Tiny House Movement
Tiny House movement, to live in minimalist houses, with less expenditure and less damage to the environment; It is a spontaneous social movement to develop ideas, architectural solutions, products and solidarity groups. It started to develop especially in western countries during the 2008-2012 Global Economic Crisis.
A revolution is taking place in the world of home design and its future is very clear. An architectural and social movement advocating the reduction of living spaces. Tiny House The sounds around the current are increasing day by day. Witness nearly 2.5 million Instagram posts with the hashtag “tiny house”; Watch lots of documentaries and TV series like the Netflix show Tiny House Nation.
One of the most high-profile of the movement’s many champions has to be multi-billionaire Tesla chief Elon Musk. Musk talked about living in a tiny house in Texas while working on the SpaceX venture. “Living in a small house feels more like home” he tweeted. The idea that having less space and stuff can make room for more important things in our lives is appealing.
A Brief History of the Tiny House Movement
The Tiny House movement can be traced back to the 19th century US naturalist and essayist Henry David Thoreau, whose book Walden (1854) was an inspiring meditation on simple living in the natural environment. The “godfather of tiny houses” Jay Shafer pioneered the modern movement by building a tiny house on wheels and wrote The Tiny House Book in 1999. Shafer founded the company Tumbleweed Tiny House before leaving to focus on social justice and housing rights.
Tiny House fans champion the green identity of housing: they need fewer materials to build and are wary of energy – using around 20 to 30 per cent of the energy most average UK homes spend, according to British firm Tiny Housing Co. They can be equipped with solar panels or wind power so the owner can live off-grid. They can be placed closer to nature as they are designed for mobility. Affordable, portable, eco-friendly, community-conscious, unencumbered – what else do you want?
The cost of land can be a major consideration (or barrier) to owning a tiny house. The cost of a tiny house as well as the cost of a plot can make it prohibitive. Some move around their homes settling on land owned by their family or friends, while others rent land, for example, from a farmer – all bypassing the need for planning permission. Another way is to buy land and change its use to glamping or a small farm.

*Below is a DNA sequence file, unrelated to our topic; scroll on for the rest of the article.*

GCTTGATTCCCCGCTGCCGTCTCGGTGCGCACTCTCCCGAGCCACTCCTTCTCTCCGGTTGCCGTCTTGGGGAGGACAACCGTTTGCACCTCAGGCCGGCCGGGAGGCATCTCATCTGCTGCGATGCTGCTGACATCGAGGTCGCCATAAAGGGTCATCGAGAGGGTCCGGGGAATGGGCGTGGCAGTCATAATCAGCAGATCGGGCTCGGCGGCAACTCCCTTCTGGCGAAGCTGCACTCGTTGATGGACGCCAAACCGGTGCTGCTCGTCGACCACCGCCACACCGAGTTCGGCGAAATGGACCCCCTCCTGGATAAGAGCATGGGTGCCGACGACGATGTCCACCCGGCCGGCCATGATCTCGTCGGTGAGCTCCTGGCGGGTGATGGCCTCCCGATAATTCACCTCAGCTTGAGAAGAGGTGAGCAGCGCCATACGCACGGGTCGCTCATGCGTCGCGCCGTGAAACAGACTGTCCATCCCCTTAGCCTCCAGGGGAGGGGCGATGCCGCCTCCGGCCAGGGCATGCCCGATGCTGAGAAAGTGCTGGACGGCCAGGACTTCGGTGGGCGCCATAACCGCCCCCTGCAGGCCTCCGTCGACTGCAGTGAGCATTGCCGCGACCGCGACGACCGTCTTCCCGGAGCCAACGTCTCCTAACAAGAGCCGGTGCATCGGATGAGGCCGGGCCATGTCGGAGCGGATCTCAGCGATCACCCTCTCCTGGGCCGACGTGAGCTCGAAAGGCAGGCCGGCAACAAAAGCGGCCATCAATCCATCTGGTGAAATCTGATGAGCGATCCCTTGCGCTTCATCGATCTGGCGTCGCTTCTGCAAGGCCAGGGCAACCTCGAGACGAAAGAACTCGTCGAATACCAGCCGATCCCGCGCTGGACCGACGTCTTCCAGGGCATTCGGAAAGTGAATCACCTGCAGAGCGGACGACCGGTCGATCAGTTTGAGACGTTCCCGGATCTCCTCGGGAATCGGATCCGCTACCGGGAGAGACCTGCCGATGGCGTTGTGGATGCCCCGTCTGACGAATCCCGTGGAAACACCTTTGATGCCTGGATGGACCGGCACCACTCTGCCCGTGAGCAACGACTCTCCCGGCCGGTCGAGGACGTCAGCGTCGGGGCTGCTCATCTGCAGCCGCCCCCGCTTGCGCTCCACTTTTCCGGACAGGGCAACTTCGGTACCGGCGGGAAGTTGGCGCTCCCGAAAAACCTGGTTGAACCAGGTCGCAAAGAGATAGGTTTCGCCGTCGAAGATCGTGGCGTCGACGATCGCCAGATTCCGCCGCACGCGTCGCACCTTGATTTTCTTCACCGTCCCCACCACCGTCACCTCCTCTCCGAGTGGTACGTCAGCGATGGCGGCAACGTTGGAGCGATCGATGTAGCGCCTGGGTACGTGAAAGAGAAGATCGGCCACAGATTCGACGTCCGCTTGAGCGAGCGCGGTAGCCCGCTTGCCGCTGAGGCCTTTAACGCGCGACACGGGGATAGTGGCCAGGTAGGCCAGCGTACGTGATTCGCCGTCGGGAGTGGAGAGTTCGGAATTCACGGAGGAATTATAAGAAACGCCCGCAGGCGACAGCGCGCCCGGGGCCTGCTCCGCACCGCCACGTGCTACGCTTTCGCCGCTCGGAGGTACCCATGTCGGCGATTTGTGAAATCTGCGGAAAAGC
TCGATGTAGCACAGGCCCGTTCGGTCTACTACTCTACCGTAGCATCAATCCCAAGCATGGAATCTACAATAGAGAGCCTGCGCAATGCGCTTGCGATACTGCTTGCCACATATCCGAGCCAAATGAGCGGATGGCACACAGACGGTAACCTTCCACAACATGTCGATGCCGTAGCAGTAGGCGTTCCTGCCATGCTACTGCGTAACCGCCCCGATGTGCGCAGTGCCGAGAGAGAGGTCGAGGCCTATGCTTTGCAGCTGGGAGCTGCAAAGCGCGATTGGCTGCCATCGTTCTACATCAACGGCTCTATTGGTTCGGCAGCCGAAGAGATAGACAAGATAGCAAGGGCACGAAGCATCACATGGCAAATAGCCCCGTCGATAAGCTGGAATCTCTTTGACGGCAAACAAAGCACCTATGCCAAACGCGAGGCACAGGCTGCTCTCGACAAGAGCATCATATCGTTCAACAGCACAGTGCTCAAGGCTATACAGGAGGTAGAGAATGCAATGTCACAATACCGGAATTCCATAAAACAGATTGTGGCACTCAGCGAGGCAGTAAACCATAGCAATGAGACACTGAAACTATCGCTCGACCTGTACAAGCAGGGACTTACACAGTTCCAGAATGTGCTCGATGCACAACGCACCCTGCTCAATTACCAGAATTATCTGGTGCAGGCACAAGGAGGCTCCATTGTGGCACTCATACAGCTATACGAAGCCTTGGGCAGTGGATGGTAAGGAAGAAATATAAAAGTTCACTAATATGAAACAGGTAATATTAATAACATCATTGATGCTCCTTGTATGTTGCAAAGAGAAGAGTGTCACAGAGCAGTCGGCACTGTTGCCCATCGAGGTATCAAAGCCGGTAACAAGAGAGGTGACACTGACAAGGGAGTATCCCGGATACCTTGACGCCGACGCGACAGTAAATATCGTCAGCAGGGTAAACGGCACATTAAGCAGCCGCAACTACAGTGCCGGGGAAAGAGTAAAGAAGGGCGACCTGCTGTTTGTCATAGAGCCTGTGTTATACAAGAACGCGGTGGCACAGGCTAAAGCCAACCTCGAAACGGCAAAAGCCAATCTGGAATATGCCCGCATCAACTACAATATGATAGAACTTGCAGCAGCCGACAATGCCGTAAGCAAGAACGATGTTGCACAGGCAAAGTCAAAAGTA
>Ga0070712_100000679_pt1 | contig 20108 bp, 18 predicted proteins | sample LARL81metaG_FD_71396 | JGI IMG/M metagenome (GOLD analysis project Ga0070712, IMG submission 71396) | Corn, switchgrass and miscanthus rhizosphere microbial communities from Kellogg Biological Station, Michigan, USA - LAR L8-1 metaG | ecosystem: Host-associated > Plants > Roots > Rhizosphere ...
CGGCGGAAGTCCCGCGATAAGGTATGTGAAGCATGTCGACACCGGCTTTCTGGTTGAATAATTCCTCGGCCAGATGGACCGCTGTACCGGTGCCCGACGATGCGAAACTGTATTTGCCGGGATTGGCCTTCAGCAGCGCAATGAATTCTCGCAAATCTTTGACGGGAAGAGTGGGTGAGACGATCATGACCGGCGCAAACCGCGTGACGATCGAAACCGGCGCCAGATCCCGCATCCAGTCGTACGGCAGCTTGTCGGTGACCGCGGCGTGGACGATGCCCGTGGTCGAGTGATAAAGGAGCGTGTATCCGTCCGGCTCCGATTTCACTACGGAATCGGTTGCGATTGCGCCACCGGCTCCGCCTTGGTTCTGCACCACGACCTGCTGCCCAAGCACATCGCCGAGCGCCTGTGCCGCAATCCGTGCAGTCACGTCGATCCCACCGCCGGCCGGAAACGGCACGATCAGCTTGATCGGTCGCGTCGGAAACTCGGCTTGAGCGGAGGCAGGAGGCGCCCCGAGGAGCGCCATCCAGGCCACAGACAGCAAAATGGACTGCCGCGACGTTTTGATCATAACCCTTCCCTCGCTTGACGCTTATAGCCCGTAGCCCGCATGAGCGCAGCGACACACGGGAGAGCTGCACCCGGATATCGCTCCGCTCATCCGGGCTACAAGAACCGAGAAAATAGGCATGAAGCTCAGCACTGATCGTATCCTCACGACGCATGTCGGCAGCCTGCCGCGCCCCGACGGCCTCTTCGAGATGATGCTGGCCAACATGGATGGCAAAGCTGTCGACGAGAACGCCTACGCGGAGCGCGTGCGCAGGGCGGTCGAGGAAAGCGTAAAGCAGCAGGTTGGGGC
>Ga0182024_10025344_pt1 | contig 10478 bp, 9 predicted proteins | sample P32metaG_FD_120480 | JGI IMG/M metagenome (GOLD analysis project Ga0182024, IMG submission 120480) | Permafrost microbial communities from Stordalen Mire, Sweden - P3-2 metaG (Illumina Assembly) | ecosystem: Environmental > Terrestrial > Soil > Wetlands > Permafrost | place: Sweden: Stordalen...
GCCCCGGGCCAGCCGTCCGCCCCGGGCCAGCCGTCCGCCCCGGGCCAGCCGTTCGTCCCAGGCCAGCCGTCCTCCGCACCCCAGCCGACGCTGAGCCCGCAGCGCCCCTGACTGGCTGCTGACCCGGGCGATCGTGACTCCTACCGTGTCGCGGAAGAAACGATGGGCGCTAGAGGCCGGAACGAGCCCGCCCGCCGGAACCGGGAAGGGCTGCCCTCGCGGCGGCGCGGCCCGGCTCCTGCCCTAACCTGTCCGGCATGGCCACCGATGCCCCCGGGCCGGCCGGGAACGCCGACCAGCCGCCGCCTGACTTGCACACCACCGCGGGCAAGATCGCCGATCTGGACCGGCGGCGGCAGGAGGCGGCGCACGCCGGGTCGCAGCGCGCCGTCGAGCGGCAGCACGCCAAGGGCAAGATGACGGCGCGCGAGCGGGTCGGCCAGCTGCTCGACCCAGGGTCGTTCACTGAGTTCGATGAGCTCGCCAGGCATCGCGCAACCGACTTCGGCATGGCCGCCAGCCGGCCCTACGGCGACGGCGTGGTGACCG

Lifestyle and values are the main drivers here: the tiny house space goes with rethinking what’s important, like empowering local communities or protecting the environment; or the desire to spend more time with family or activities that downsizing allows. Some just love the tiny, sleek design of their tiny home.
Small but perfectly formed
In other countries, the tiny house industry is moving faster looks like. It is estimated that 10,000 people in the United States live in small houses. “The tiny house movement is growing,” Amy Turnbull, director of American Tiny House, told The Spruce: “As more people advocate for their acceptance, more space will allow them.”
We’ve seen an explosion of demand [for tiny houses] from people who want to reconnect with nature after being stranded in cities.
Tiny House clients “are people of all ages and even retirees – but mostly young professionals… They have a place to get out of the city or at least a retreat”. Some plan to live in their small homes full-time; also those use it as a holiday home. “It’s a lifestyle choice. The tiny house movement is a value-driven world.” Sustainability is high on many people’s lists of values – for example, “tiny houses have a very small carbon footprint” powered by solar and wind power or the use of compost toilets.
And let’s say the pandemic has had a significant impact on the market. Demand for tiny houses has increased from people looking to reconnect with nature after being stranded in cities. We can say that the personal and the physical want them to feel free after being imprisoned in an impersonal, online existence. This lifestyle can be very friendly, relaxed and warm. Many tiny home residents enjoy the sense of peace and simplicity that lifestyle provides.
The tiny house trend is not for everyone. Because he demands sacrifices and lifestyle changes for his work. But most of our clients do a lot of research before committing.
Despite its potential advantages and disadvantages, the movement is moving fast as the tiny house trend is announced and shared globally.
If you want to read the related article of BBC Culture inspired by this article here you can reach out.
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